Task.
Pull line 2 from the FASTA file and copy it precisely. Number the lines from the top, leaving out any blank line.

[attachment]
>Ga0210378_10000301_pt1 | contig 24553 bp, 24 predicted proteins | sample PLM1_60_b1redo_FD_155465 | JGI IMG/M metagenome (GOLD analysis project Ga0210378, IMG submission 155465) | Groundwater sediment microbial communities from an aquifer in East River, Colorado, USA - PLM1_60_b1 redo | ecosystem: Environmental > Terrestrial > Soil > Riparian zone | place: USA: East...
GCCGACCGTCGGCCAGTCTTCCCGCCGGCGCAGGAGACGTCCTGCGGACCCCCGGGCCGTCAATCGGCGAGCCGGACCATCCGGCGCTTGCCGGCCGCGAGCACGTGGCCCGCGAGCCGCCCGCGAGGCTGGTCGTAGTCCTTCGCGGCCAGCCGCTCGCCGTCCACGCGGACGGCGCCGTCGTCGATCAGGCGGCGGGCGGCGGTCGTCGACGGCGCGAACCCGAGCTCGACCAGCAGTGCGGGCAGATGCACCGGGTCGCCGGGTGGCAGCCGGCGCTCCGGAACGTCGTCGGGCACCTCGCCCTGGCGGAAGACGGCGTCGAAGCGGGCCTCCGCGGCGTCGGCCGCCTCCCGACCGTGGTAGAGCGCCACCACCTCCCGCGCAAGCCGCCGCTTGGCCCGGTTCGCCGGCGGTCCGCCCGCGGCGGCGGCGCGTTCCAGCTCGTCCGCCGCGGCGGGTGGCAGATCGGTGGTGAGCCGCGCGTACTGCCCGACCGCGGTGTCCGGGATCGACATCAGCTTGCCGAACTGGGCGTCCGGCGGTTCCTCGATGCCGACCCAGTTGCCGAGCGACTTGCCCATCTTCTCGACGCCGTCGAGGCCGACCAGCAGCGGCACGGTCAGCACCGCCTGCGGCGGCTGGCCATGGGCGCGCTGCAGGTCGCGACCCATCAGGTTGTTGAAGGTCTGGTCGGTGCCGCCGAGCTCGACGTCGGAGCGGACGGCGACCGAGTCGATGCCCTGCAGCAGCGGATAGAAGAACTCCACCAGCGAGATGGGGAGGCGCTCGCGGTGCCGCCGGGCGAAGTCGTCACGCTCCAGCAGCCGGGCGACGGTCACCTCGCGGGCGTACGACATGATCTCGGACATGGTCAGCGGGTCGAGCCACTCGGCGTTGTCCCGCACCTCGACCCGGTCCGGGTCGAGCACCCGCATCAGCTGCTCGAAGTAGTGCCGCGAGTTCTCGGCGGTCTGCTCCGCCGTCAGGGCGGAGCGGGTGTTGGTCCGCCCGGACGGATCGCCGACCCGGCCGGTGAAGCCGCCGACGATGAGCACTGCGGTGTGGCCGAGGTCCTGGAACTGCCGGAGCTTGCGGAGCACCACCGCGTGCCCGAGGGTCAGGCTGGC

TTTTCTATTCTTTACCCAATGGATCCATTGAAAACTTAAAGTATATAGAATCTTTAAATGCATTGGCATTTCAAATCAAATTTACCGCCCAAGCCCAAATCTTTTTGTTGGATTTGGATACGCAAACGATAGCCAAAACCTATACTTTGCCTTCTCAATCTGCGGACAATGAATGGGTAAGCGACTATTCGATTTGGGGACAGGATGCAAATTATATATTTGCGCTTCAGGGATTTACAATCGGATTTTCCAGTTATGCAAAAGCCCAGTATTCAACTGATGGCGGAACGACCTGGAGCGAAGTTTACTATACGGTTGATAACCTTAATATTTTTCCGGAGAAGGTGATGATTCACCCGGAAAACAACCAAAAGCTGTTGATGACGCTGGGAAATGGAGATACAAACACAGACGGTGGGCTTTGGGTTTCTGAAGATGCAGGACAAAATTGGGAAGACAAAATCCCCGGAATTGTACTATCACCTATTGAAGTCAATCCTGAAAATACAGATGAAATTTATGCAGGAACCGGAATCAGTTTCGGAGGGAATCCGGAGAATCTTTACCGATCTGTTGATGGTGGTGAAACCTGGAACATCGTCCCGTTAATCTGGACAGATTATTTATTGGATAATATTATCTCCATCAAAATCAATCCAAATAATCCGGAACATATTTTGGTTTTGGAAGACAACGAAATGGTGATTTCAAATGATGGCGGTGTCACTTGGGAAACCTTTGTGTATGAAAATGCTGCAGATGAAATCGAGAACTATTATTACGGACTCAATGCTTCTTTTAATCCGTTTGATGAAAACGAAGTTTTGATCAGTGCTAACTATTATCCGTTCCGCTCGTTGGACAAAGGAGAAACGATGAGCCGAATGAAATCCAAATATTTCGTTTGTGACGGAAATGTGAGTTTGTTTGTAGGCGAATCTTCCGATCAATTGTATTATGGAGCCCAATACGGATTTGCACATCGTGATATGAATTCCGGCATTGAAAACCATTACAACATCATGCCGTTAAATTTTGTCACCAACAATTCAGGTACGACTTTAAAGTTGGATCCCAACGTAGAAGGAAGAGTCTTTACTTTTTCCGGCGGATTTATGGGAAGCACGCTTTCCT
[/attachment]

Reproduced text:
GCCGACCGTCGGCCAGTCTTCCCGCCGGCGCAGGAGACGTCCTGCGGACCCCCGGGCCGTCAATCGGCGAGCCGGACCATCCGGCGCTTGCCGGCCGCGAGCACGTGGCCCGCGAGCCGCCCGCGAGGCTGGTCGTAGTCCTTCGCGGCCAGCCGCTCGCCGTCCACGCGGACGGCGCCGTCGTCGATCAGGCGGCGGGCGGCGGTCGTCGACGGCGCGAACCCGAGCTCGACCAGCAGTGCGGGCAGATGCACCGGGTCGCCGGGTGGCAGCCGGCGCTCCGGAACGTCGTCGGGCACCTCGCCCTGGCGGAAGACGGCGTCGAAGCGGGCCTCCGCGGCGTCGGCCGCCTCCCGACCGTGGTAGAGCGCCACCACCTCCCGCGCAAGCCGCCGCTTGGCCCGGTTCGCCGGCGGTCCGCCCGCGGCGGCGGCGCGTTCCAGCTCGTCCGCCGCGGCGGGTGGCAGATCGGTGGTGAGCCGCGCGTACTGCCCGACCGCGGTGTCCGGGATCGACATCAGCTTGCCGAACTGGGCGTCCGGCGGTTCCTCGATGCCGACCCAGTTGCCGAGCGACTTGCCCATCTTCTCGACGCCGTCGAGGCCGACCAGCAGCGGCACGGTCAGCACCGCCTGCGGCGGCTGGCCATGGGCGCGCTGCAGGTCGCGACCCATCAGGTTGTTGAAGGTCTGGTCGGTGCCGCCGAGCTCGACGTCGGAGCGGACGGCGACCGAGTCGATGCCCTGCAGCAGCGGATAGAAGAACTCCACCAGCGAGATGGGGAGGCGCTCGCGGTGCCGCCGGGCGAAGTCGTCACGCTCCAGCAGCCGGGCGACGGTCACCTCGCGGGCGTACGACATGATCTCGGACATGGTCAGCGGGTCGAGCCACTCGGCGTTGTCCCGCACCTCGACCCGGTCCGGGTCGAGCACCCGCATCAGCTGCTCGAAGTAGTGCCGCGAGTTCTCGGCGGTCTGCTCCGCCGTCAGGGCGGAGCGGGTGTTGGTCCGCCCGGACGGATCGCCGACCCGGCCGGTGAAGCCGCCGACGATGAGCACTGCGGTGTGGCCGAGGTCCTGGAACTGCCGGAGCTTGCGGAGCACCACCGCGTGCCCGAGGGTCAGGCTGGC